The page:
INFORMAL SETTLEMENTS AND COVID-19

How alarming is COVID-19 if it were to hit informal settlements?

Let us paint a picture

India, Bangladesh, Brazil, Kenya, and South Africa are amongst the countries with a number of individuals in informal settlements in their countries. Research carried out by  Habitat for Humanity estimates that at least a quarter of the population live in informal settlements in urban areas. In Kenya, Kibera hosts at least 700, 000 individuals, In India Dharavi, hosts at least one million individuals, Mexico has similar numbers in Neza and the same applies for Khatyelitsha in South Africa. Study shows that informal settlements are characterized by inadequate access to safe water and sanitation, insecure residential areas, poor housing and overcrowding. Due to the economies of scale involved, informal settlements are here to stay- or at least for the time being.

A majority of people living in informal settlements are challenged by these extreme conditions live in, and to add on, employment is often scarce. Manual and casual labor or blue collar jobs are common amongst the people. These jobs, such as the Jua Kali industry, and casual jobs such as washing and cleaning, in Kenya, often dictate the level of sustainability of a person on a daily basis because their nature forces for meager earnings. These meager earnings are not guaranteed, they are also dependent on the availability of clients or people in need of casual laborers. With the increase in prices of local goods and other essential needs such as paraffin, the few earned coins are often divided to buy food, essentials, pay rent amongst other bills, and clearly, the funds are never enough to sustain. The challenge extends to accessing social amenities such as hospitals and schools where one has an option of private expensive education and healthcare that at least guarantees quality, or public facilities that are often understaffed, lack equipment and resources and are often at a threat of workers laying down their tools for lack of pay. Aside from crime, violence, the informal settlements also record high cases of police brutality and extra judicial killings that often go unresolved. In layman terms, the people do not dictate their way of life, their life dictates their living.

2020 saw us witness the spread of COVID-19, a situation that has now been declared a pandemic. Developed countries with adequate health care have witnessed massive deaths due to the Corona virus. A majority of countries are on lock down and there is no movement. This is an attempt to control and contain the spread of the virus. The main objective of all nations is to flatten the curve of the yet to be well understood virus. However, even with the control measures, countries are still counting deaths, and infections. What at least brings hope is the fact that we have witnessed a higher number of recoveries. To help the situation, countries have put in place response teams that are aiding in giving free food and essentials to the vulnerable, they are providing masks for their citizens and there is a controlled and visible organizational pattern top to bottom. There are clear directives that are inclusive of all groups whether rich or poor. It is an inclusive fight against COVID-19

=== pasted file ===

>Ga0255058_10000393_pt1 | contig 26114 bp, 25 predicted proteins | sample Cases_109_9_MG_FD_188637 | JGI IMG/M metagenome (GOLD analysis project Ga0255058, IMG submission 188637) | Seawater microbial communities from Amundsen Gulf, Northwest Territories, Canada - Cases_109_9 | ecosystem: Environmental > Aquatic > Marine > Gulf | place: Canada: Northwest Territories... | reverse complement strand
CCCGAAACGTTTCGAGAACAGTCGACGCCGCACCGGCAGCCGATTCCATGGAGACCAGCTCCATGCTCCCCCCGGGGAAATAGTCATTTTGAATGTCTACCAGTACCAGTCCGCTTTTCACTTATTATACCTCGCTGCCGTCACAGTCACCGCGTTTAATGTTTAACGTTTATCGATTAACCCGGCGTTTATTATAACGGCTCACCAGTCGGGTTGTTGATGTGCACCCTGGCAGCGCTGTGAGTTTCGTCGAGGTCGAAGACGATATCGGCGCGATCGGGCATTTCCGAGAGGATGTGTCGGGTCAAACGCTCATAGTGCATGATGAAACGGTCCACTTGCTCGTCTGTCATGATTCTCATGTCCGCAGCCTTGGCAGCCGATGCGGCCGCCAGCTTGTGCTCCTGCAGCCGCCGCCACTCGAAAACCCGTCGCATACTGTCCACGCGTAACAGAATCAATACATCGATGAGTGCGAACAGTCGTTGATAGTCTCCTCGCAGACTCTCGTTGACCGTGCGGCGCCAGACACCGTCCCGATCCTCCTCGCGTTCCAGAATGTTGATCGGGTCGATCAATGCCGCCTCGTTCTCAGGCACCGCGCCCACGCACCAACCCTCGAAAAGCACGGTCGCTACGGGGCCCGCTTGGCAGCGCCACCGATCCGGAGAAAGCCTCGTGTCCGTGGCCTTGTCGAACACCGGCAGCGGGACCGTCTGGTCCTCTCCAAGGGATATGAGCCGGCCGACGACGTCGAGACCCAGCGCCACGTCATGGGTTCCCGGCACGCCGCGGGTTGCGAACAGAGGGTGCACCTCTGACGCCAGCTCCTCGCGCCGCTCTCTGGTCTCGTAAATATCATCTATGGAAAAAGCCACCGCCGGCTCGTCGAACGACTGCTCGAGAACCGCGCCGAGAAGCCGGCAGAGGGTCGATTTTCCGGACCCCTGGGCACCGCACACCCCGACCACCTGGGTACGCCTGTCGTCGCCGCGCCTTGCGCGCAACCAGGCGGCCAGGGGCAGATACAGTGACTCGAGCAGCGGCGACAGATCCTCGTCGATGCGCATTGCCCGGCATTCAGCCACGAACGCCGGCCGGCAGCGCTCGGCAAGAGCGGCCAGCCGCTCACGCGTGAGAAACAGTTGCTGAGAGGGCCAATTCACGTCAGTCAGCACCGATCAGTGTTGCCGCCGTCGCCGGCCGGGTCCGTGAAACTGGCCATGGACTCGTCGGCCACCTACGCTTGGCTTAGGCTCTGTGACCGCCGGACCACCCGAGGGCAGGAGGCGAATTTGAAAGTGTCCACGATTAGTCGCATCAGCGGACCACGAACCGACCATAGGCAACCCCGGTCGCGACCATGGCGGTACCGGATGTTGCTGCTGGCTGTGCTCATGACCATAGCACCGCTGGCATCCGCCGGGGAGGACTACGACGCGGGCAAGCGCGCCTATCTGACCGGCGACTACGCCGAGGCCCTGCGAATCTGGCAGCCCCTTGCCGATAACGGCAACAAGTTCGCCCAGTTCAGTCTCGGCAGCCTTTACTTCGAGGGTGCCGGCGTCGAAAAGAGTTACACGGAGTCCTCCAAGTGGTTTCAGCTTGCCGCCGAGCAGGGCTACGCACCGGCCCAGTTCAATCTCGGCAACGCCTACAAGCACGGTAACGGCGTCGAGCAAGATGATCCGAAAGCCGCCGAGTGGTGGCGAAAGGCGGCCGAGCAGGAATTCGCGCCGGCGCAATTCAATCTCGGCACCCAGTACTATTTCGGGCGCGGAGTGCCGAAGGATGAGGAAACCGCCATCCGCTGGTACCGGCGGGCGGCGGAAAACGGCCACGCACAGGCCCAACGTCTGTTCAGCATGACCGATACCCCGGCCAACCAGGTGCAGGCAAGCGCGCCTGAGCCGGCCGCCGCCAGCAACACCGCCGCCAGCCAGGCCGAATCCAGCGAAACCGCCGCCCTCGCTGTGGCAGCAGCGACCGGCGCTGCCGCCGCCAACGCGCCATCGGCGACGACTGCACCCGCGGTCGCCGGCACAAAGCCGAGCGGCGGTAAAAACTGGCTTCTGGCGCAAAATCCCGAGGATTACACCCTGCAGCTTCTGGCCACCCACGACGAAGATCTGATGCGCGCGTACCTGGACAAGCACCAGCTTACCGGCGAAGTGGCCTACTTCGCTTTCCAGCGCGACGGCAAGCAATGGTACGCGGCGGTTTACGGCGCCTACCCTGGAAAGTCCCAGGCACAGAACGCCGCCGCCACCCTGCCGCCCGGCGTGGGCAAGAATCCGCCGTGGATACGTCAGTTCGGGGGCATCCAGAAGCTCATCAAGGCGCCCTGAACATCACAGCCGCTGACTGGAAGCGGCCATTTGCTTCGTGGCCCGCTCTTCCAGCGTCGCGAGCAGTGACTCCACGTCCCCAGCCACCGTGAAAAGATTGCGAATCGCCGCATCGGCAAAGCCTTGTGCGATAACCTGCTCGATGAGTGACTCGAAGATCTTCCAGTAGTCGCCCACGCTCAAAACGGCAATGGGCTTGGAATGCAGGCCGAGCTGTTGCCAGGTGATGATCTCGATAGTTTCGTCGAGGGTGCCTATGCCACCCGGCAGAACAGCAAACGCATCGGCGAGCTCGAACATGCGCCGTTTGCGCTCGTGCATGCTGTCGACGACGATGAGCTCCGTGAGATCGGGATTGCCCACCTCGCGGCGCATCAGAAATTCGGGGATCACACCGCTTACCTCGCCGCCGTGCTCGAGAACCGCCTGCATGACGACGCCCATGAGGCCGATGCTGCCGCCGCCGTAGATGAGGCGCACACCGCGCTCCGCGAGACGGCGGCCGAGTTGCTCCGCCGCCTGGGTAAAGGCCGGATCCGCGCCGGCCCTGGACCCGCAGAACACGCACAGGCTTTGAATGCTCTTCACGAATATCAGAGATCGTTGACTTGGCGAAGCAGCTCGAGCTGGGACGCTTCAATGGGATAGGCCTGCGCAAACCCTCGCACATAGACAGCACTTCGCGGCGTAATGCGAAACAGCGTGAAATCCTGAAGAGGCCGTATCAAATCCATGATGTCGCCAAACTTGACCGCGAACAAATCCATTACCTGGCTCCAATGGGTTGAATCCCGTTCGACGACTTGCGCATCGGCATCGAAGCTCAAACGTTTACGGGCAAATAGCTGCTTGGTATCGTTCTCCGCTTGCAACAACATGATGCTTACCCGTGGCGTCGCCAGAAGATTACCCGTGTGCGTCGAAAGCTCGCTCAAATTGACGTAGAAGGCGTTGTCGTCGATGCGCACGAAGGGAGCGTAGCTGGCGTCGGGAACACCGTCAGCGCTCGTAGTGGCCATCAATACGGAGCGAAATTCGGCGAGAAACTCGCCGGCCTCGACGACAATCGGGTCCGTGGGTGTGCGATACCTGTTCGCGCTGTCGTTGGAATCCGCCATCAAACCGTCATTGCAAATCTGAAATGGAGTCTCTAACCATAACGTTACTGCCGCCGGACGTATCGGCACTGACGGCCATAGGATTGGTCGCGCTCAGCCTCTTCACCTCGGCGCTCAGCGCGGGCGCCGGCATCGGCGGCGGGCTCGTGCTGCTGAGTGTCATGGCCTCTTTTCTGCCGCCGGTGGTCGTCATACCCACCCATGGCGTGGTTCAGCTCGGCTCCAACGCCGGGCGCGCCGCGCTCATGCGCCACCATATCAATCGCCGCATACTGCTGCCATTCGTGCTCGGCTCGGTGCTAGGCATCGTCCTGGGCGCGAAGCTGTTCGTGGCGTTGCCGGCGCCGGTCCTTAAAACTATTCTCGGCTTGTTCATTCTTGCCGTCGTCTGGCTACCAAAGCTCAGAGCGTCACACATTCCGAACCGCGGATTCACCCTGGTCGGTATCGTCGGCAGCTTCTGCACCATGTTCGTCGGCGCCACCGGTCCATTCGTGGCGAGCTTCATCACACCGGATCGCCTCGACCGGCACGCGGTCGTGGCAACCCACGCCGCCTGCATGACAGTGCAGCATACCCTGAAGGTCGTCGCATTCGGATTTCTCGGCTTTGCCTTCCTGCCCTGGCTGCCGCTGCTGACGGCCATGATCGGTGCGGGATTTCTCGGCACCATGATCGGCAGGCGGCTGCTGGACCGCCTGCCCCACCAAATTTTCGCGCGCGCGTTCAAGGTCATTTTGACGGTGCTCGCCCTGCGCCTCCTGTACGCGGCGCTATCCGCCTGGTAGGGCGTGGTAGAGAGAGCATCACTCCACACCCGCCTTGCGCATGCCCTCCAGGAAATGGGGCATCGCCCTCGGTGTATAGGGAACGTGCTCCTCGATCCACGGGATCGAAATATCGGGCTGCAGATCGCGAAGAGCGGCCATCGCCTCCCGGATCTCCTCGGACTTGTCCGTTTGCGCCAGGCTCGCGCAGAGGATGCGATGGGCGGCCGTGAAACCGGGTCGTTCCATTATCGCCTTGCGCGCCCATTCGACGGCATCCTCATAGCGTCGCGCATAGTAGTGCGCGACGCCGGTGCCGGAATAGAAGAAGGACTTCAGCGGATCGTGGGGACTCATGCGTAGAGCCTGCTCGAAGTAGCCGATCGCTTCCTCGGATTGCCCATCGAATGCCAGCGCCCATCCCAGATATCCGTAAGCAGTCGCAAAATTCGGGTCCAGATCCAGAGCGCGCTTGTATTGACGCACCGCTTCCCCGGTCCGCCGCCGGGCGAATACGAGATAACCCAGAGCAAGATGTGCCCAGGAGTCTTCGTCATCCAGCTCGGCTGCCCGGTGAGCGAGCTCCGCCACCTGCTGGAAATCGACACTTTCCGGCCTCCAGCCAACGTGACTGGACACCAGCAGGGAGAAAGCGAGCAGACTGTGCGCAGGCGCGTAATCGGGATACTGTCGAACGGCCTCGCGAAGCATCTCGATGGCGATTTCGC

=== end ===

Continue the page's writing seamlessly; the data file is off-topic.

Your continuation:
In Kenya, with a slow but steady rise in infections. We have witnessed deaths, and we have recorded recoveries. The health care system especially for informal settlements and rural areas is still lacking in terms of enough beds, and availability of ICU units. If the infections were to rise rapidly, there would be excessive strain on the healthcare system. It is unclear how priority will be given to infected persons who need ventilators when the country is short of ICU units and functional ventilators. There have been complaints over the absurd charges at the isolation centers with clearly minimal supervision from the government which in turn puts the isolated individuals at risk of exposure. Worse still, people from informal settlements, if put in isolation will not afford the highly priced rooms.

Aside from that, some of the directives include a 7pm curfew, social distancing and wearing of masks. Masks have hiked in prices- the common mwananchi may not be able to afford purchasing masks. Most are opting for cloth masks that are not proven to prevent viruses. Surgical masks and N-95 are simply not affordable for most people who live under a dollar a day. Social distancing in over crowded areas is a challenge because most casual laborers would rather risk Corona virus than risk hunger. Food insecurity is a problem to an extent that during the recently witnessed scrambling for relief food in Kibera, two people lost their lives.

One of the government responses to these issues is to implore. To implore landlords to reduce or waive rent, to implore people selling masks to reduce prices, to implore people selling food to regulate prices and to implore police to use more civil means to implement the curfew directive. But this has not stopped the beating and killing of people who were caught out a few minutes after the curfew, it has not stopped prices from being hiked. With no one directly watching or putting in place measures that are inclusive of all groups, we continue to see people in informal settlements and other areas experiencing a pinch because of mistakes that are not their own.

The picture above is just a sample of how life is in informal settlements with COVID-19 in the country. That picture can easily get ugly if COVID-19 cases were to increase in informal settlements. Let us strive to increase access to justice, food, and healthcare for people in informal settlements. Make it possible for them to respond to the measures given, without having to strain.